On this website, "flicker" refers to any repetitive change in light intensity, regardless of its visibility. This definition is consistent with the common usage of the word among the general public and also avoids introducing subjective judgment in deciding when the term should be applied. The discussions of flicker research in the next website pages are roughly divided between research on flicker <100 Hz and research on faster (≥100 Hz) flicker, the latter of which covers the flicker frequency range of modern artificial light sources. The former flicker range is more likely to be obviously visible, but the latter range includes visible flicker too.

ANSES. OPINION of the French Agency for Food, Environmental and Occupational Health & Safety on the “effects on human health and the environment (fauna and flora) of systems using light-emitting diodes (LEDs).” (2019). https://www.anses.fr/en/system/files/AP2014SA0253EN.pdf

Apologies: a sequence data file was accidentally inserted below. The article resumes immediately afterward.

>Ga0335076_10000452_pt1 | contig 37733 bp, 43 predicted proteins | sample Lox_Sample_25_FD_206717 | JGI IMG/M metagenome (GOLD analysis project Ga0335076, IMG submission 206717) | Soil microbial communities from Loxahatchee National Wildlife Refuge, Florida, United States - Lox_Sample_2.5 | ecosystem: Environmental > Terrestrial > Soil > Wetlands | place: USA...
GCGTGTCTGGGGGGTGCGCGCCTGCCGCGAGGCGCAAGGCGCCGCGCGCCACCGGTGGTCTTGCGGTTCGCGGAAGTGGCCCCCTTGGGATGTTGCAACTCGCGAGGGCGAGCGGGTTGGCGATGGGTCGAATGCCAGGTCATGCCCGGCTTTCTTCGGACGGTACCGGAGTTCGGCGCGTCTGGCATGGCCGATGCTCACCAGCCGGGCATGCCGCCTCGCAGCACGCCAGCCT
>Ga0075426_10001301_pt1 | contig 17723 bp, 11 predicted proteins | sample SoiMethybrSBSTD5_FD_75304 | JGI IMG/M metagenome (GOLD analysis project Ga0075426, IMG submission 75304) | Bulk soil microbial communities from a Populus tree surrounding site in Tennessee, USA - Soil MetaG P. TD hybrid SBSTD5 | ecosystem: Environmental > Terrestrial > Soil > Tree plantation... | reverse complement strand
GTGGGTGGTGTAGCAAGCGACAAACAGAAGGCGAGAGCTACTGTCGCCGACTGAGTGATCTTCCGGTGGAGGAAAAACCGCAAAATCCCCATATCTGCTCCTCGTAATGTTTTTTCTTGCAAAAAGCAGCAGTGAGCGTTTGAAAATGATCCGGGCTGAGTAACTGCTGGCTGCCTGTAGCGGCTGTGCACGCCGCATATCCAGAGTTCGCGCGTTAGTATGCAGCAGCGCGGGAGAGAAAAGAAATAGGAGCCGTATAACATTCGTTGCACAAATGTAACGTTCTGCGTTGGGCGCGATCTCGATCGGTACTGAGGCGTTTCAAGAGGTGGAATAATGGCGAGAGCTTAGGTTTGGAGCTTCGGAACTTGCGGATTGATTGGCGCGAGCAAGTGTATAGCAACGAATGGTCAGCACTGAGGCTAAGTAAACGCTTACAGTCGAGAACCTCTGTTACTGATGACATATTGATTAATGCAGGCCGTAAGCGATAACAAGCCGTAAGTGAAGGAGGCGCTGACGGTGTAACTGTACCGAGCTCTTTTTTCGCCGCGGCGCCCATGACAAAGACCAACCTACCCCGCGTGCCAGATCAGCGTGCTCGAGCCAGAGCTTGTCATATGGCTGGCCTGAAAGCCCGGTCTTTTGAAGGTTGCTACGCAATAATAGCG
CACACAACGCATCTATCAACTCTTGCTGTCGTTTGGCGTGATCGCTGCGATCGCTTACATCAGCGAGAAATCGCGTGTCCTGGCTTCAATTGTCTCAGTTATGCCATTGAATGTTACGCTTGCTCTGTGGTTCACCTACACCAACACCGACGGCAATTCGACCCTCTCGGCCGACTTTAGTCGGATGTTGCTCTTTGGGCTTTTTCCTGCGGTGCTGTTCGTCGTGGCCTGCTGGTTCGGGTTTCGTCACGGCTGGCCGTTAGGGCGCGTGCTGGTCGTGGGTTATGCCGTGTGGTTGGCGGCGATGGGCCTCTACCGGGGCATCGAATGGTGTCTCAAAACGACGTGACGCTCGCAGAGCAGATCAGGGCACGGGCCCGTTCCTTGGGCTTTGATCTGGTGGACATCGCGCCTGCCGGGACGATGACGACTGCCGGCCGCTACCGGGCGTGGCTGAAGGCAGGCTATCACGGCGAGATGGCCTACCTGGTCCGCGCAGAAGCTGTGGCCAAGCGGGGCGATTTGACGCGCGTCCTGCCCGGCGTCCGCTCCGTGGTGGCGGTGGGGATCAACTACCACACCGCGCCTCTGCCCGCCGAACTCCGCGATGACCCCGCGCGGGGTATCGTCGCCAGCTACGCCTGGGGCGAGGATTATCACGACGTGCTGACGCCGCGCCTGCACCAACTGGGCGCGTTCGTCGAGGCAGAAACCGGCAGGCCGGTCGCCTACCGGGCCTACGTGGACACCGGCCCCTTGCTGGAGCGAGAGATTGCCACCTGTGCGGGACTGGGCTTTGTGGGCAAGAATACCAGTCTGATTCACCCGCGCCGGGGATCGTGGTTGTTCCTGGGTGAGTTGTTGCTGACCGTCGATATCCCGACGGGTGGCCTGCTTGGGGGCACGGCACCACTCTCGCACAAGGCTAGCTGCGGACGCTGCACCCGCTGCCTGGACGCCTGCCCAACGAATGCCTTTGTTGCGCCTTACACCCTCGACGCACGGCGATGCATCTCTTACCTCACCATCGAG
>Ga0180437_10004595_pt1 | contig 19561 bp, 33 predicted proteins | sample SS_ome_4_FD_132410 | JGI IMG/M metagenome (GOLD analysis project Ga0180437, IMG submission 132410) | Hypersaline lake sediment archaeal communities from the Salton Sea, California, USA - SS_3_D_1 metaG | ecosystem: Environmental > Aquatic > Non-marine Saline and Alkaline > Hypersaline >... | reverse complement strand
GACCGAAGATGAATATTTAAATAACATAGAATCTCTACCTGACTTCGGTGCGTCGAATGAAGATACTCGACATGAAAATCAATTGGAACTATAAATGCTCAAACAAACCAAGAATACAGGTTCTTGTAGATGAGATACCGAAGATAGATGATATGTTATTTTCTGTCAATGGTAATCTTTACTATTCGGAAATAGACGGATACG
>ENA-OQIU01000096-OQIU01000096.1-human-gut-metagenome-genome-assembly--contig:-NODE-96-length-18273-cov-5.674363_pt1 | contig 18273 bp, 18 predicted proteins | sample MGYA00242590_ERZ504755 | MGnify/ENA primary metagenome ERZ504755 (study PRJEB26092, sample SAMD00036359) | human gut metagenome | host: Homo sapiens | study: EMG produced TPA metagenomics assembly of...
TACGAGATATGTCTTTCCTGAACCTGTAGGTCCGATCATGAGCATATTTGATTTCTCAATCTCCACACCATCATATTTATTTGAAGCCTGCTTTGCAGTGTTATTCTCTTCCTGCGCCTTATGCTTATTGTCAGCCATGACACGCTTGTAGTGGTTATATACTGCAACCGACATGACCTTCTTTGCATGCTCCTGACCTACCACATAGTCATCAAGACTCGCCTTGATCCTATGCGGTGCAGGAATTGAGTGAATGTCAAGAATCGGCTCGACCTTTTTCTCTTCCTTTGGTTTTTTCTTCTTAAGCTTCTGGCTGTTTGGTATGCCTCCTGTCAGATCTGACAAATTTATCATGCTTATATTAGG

Davis, J., Hsieh, YH. & Lee, HC. Humans perceive flicker artifacts at 500 Hz. Sci Rep 5, 7861 (2015). https://doi.org/10.1038/srep07861

Brown, E., Foulsham, T., Lee, C-s., Wilkins A.. Visibility of temporal light artefact from flicker at 11kHz. Lighting Research and Technology, 52, 371-376 (2019).  https://www1.essex.ac.uk/psychology/overlays/2019-249.pdf

Brundrett, G. W. Human sensitivity to flicker. Lighting Research & Technology. 6, 127-143 (1974). https://journals.sagepub.com/doi/abs/10.1177/096032717400600302?journalCode=lrtb

Bullough et al. Detection and acceptability of stroboscopic effects from flicker. Lighting Research & Technology 44 (2012) 477-483; first published online 2011. http://citeseerx.ist.psu.edu/viewdoc/download?doi=

International Commission on Illumination. Technical note: Visual aspects of time-modulated lighting systems - definitions and measurement models. CIE TN 006:2016. CIE, 2016. http://files.cie.co.at/883_CIE_TN_006-2016.pdf

The Institute of Electrical and Electronics Engineers, Inc. IEEE Std 1789™-2015: IEEE Recommended Practices for Modulating Current in High-Brightness LEDs for Mitigating Health Risks to Viewers. 2015. http://www.bio-licht.org/02_resources/info_ieee_2015_standards-1789.pdf

Landis, C. An annotated bibliography of flicker fusion phenomena covering the period 1740 - 1952. The Armed Forces -National Research Council, Vision Committee Secretariat., June 1953, 130 pages. https://books.google.com/books?id=mY8rAAAAYAAJ

Wilkins, A. CFF is a seductive but misleading concept. Lighting Research and Technology, 46, 368 (2014). http://www1.essex.ac.uk/psychology/overlays/2014-222.pdf